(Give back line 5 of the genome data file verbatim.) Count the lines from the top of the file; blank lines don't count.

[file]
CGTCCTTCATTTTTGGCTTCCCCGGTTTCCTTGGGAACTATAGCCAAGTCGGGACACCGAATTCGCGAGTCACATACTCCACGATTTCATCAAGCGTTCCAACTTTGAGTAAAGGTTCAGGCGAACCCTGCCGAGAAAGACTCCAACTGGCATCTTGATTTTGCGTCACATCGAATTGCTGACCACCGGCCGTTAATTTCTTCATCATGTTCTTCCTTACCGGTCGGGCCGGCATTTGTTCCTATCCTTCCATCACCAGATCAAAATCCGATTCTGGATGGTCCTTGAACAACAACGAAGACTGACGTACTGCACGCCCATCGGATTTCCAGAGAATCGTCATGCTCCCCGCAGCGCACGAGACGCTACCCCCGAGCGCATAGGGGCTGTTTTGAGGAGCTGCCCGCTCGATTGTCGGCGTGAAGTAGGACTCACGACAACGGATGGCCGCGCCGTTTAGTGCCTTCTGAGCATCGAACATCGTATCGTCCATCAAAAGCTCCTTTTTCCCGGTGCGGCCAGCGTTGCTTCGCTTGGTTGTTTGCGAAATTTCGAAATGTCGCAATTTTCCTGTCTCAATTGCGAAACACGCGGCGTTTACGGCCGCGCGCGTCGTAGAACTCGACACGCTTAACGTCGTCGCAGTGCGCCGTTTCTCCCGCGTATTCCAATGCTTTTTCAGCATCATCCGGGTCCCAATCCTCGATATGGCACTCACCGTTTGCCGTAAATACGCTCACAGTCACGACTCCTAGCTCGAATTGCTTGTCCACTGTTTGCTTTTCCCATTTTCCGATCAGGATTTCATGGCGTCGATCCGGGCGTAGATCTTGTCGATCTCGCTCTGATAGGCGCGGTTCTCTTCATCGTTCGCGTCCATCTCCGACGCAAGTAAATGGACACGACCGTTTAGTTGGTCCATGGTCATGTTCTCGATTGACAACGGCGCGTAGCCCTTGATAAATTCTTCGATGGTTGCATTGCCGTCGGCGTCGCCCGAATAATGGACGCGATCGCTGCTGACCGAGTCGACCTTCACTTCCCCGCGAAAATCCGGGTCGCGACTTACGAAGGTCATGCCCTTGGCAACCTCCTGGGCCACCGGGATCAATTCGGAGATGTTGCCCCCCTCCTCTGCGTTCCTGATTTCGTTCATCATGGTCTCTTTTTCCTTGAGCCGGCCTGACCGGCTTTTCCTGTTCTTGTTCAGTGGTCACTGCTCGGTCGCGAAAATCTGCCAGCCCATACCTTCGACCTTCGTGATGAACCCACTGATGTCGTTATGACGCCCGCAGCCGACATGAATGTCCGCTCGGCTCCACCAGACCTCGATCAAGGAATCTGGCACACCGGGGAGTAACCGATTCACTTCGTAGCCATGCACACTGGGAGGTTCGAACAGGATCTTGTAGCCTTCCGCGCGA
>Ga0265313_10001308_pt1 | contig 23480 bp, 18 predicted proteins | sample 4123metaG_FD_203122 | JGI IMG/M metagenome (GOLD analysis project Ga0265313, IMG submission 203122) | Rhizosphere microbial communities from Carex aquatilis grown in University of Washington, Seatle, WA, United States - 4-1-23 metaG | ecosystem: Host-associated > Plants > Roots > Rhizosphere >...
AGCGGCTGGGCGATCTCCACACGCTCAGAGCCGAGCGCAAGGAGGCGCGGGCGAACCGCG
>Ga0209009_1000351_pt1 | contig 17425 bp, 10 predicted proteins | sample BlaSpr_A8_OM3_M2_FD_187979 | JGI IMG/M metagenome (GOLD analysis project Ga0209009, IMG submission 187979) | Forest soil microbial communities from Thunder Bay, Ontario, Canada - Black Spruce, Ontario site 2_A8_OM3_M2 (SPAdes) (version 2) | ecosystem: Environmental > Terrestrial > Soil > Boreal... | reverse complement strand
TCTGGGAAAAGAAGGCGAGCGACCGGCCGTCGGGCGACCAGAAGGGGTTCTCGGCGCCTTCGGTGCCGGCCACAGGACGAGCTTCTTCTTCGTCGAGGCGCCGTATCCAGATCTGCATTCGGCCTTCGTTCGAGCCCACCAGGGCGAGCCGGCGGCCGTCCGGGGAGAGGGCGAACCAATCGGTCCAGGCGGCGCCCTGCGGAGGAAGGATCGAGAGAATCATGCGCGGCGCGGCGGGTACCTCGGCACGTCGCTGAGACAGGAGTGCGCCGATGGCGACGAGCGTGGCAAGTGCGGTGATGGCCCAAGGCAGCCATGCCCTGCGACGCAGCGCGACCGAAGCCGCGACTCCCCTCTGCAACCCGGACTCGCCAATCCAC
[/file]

TCTGGGAAAAGAAGGCGAGCGACCGGCCGTCGGGCGACCAGAAGGGGTTCTCGGCGCCTTCGGTGCCGGCCACAGGACGAGCTTCTTCTTCGTCGAGGCGCCGTATCCAGATCTGCATTCGGCCTTCGTTCGAGCCCACCAGGGCGAGCCGGCGGCCGTCCGGGGAGAGGGCGAACCAATCGGTCCAGGCGGCGCCCTGCGGAGGAAGGATCGAGAGAATCATGCGCGGCGCGGCGGGTACCTCGGCACGTCGCTGAGACAGGAGTGCGCCGATGGCGACGAGCGTGGCAAGTGCGGTGATGGCCCAAGGCAGCCATGCCCTGCGACGCAGCGCGACCGAAGCCGCGACTCCCCTCTGCAACCCGGACTCGCCAATCCAC